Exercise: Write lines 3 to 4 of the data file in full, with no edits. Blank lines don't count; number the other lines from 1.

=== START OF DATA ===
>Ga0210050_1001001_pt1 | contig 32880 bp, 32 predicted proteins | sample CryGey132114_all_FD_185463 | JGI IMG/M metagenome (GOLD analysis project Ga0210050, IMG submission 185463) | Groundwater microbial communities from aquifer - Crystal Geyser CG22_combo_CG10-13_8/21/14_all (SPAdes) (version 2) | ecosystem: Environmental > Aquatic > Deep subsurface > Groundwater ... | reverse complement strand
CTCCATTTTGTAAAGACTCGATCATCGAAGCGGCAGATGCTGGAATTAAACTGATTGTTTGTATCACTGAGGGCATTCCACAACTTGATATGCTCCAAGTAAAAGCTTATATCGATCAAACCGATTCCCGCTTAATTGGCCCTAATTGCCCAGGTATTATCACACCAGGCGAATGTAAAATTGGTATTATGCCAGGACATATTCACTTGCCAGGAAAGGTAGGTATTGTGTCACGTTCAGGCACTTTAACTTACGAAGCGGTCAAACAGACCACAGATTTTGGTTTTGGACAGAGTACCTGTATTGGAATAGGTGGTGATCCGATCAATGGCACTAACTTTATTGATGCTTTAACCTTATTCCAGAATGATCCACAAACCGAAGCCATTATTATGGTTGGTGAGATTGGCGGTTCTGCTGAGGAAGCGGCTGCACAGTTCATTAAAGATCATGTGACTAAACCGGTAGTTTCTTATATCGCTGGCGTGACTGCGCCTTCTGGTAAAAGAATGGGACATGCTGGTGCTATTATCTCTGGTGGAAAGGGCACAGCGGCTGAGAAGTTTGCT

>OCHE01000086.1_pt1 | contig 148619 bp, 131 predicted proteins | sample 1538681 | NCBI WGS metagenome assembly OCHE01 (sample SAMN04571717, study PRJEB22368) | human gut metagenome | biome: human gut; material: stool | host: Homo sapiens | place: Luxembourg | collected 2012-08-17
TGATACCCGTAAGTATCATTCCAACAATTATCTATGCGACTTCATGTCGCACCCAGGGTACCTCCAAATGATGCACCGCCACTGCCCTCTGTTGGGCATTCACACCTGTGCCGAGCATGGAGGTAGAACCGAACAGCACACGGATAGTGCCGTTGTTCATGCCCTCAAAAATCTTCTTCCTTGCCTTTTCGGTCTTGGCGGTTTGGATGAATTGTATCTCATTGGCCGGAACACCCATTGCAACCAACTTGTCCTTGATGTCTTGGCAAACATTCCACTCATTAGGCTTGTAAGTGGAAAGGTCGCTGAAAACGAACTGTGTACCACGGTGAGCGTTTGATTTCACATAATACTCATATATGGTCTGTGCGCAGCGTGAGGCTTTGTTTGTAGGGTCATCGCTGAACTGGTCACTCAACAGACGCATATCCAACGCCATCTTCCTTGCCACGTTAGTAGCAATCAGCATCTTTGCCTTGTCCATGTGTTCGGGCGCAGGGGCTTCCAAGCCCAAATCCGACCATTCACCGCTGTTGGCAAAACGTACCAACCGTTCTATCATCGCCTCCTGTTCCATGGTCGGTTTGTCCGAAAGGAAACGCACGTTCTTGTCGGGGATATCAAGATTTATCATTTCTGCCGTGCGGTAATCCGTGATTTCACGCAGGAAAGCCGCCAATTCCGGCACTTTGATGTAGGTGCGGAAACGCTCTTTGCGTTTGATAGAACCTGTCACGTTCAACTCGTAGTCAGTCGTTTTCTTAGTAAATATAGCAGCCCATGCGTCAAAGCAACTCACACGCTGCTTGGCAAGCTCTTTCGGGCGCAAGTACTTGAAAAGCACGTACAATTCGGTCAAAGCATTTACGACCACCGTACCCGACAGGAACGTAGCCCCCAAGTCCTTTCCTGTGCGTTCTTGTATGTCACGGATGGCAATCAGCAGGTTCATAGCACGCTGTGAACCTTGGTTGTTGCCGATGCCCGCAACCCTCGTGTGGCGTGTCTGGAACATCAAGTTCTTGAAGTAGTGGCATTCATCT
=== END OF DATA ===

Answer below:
>OCHE01000086.1_pt1 | contig 148619 bp, 131 predicted proteins | sample 1538681 | NCBI WGS metagenome assembly OCHE01 (sample SAMN04571717, study PRJEB22368) | human gut metagenome | biome: human gut; material: stool | host: Homo sapiens | place: Luxembourg | collected 2012-08-17
TGATACCCGTAAGTATCATTCCAACAATTATCTATGCGACTTCATGTCGCACCCAGGGTACCTCCAAATGATGCACCGCCACTGCCCTCTGTTGGGCATTCACACCTGTGCCGAGCATGGAGGTAGAACCGAACAGCACACGGATAGTGCCGTTGTTCATGCCCTCAAAAATCTTCTTCCTTGCCTTTTCGGTCTTGGCGGTTTGGATGAATTGTATCTCATTGGCCGGAACACCCATTGCAACCAACTTGTCCTTGATGTCTTGGCAAACATTCCACTCATTAGGCTTGTAAGTGGAAAGGTCGCTGAAAACGAACTGTGTACCACGGTGAGCGTTTGATTTCACATAATACTCATATATGGTCTGTGCGCAGCGTGAGGCTTTGTTTGTAGGGTCATCGCTGAACTGGTCACTCAACAGACGCATATCCAACGCCATCTTCCTTGCCACGTTAGTAGCAATCAGCATCTTTGCCTTGTCCATGTGTTCGGGCGCAGGGGCTTCCAAGCCCAAATCCGACCATTCACCGCTGTTGGCAAAACGTACCAACCGTTCTATCATCGCCTCCTGTTCCATGGTCGGTTTGTCCGAAAGGAAACGCACGTTCTTGTCGGGGATATCAAGATTTATCATTTCTGCCGTGCGGTAATCCGTGATTTCACGCAGGAAAGCCGCCAATTCCGGCACTTTGATGTAGGTGCGGAAACGCTCTTTGCGTTTGATAGAACCTGTCACGTTCAACTCGTAGTCAGTCGTTTTCTTAGTAAATATAGCAGCCCATGCGTCAAAGCAACTCACACGCTGCTTGGCAAGCTCTTTCGGGCGCAAGTACTTGAAAAGCACGTACAATTCGGTCAAAGCATTTACGACCACCGTACCCGACAGGAACGTAGCCCCCAAGTCCTTTCCTGTGCGTTCTTGTATGTCACGGATGGCAATCAGCAGGTTCATAGCACGCTGTGAACCTTGGTTGTTGCCGATGCCCGCAACCCTCGTGTGGCGTGTCTGGAACATCAAGTTCTTGAAGTAGTGGCATTCATCT